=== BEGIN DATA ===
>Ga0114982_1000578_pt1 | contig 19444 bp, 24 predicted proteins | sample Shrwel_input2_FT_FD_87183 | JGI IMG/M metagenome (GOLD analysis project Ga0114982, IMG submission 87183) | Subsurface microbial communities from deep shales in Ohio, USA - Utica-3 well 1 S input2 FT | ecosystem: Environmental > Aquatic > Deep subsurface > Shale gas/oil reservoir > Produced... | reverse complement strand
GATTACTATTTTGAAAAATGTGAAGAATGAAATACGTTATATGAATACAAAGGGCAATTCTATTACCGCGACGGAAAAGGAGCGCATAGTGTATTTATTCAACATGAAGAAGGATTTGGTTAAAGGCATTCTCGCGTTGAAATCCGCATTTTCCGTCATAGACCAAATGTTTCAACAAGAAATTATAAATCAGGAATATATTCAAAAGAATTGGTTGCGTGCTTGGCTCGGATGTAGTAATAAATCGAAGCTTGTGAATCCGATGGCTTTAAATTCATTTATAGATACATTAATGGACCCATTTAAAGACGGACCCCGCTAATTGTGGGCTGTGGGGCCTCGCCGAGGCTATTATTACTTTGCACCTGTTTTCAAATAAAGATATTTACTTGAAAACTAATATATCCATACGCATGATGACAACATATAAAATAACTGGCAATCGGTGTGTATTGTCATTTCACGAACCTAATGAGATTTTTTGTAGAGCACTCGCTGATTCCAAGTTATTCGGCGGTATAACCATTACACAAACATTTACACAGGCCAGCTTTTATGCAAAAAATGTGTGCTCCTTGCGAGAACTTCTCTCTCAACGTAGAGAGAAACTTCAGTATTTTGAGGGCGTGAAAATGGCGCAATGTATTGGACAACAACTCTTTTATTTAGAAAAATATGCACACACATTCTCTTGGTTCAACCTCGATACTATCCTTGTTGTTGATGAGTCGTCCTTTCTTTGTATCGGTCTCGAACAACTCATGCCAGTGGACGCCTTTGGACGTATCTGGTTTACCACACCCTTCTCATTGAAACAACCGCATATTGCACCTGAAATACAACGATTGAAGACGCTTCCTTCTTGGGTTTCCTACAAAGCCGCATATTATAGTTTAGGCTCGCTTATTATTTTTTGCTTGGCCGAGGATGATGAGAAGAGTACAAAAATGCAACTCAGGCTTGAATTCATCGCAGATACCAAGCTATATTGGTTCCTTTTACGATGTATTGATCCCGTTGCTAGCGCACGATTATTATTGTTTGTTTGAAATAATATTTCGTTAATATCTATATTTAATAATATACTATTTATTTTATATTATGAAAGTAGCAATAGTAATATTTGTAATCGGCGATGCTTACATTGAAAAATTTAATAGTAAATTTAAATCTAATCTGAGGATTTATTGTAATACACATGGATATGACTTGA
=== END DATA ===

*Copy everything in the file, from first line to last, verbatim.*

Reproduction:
>Ga0114982_1000578_pt1 | contig 19444 bp, 24 predicted proteins | sample Shrwel_input2_FT_FD_87183 | JGI IMG/M metagenome (GOLD analysis project Ga0114982, IMG submission 87183) | Subsurface microbial communities from deep shales in Ohio, USA - Utica-3 well 1 S input2 FT | ecosystem: Environmental > Aquatic > Deep subsurface > Shale gas/oil reservoir > Produced... | reverse complement strand
GATTACTATTTTGAAAAATGTGAAGAATGAAATACGTTATATGAATACAAAGGGCAATTCTATTACCGCGACGGAAAAGGAGCGCATAGTGTATTTATTCAACATGAAGAAGGATTTGGTTAAAGGCATTCTCGCGTTGAAATCCGCATTTTCCGTCATAGACCAAATGTTTCAACAAGAAATTATAAATCAGGAATATATTCAAAAGAATTGGTTGCGTGCTTGGCTCGGATGTAGTAATAAATCGAAGCTTGTGAATCCGATGGCTTTAAATTCATTTATAGATACATTAATGGACCCATTTAAAGACGGACCCCGCTAATTGTGGGCTGTGGGGCCTCGCCGAGGCTATTATTACTTTGCACCTGTTTTCAAATAAAGATATTTACTTGAAAACTAATATATCCATACGCATGATGACAACATATAAAATAACTGGCAATCGGTGTGTATTGTCATTTCACGAACCTAATGAGATTTTTTGTAGAGCACTCGCTGATTCCAAGTTATTCGGCGGTATAACCATTACACAAACATTTACACAGGCCAGCTTTTATGCAAAAAATGTGTGCTCCTTGCGAGAACTTCTCTCTCAACGTAGAGAGAAACTTCAGTATTTTGAGGGCGTGAAAATGGCGCAATGTATTGGACAACAACTCTTTTATTTAGAAAAATATGCACACACATTCTCTTGGTTCAACCTCGATACTATCCTTGTTGTTGATGAGTCGTCCTTTCTTTGTATCGGTCTCGAACAACTCATGCCAGTGGACGCCTTTGGACGTATCTGGTTTACCACACCCTTCTCATTGAAACAACCGCATATTGCACCTGAAATACAACGATTGAAGACGCTTCCTTCTTGGGTTTCCTACAAAGCCGCATATTATAGTTTAGGCTCGCTTATTATTTTTTGCTTGGCCGAGGATGATGAGAAGAGTACAAAAATGCAACTCAGGCTTGAATTCATCGCAGATACCAAGCTATATTGGTTCCTTTTACGATGTATTGATCCCGTTGCTAGCGCACGATTATTATTGTTTGTTTGAAATAATATTTCGTTAATATCTATATTTAATAATATACTATTTATTTTATATTATGAAAGTAGCAATAGTAATATTTGTAATCGGCGATGCTTACATTGAAAAATTTAATAGTAAATTTAAATCTAATCTGAGGATTTATTGTAATACACATGGATATGACTTGA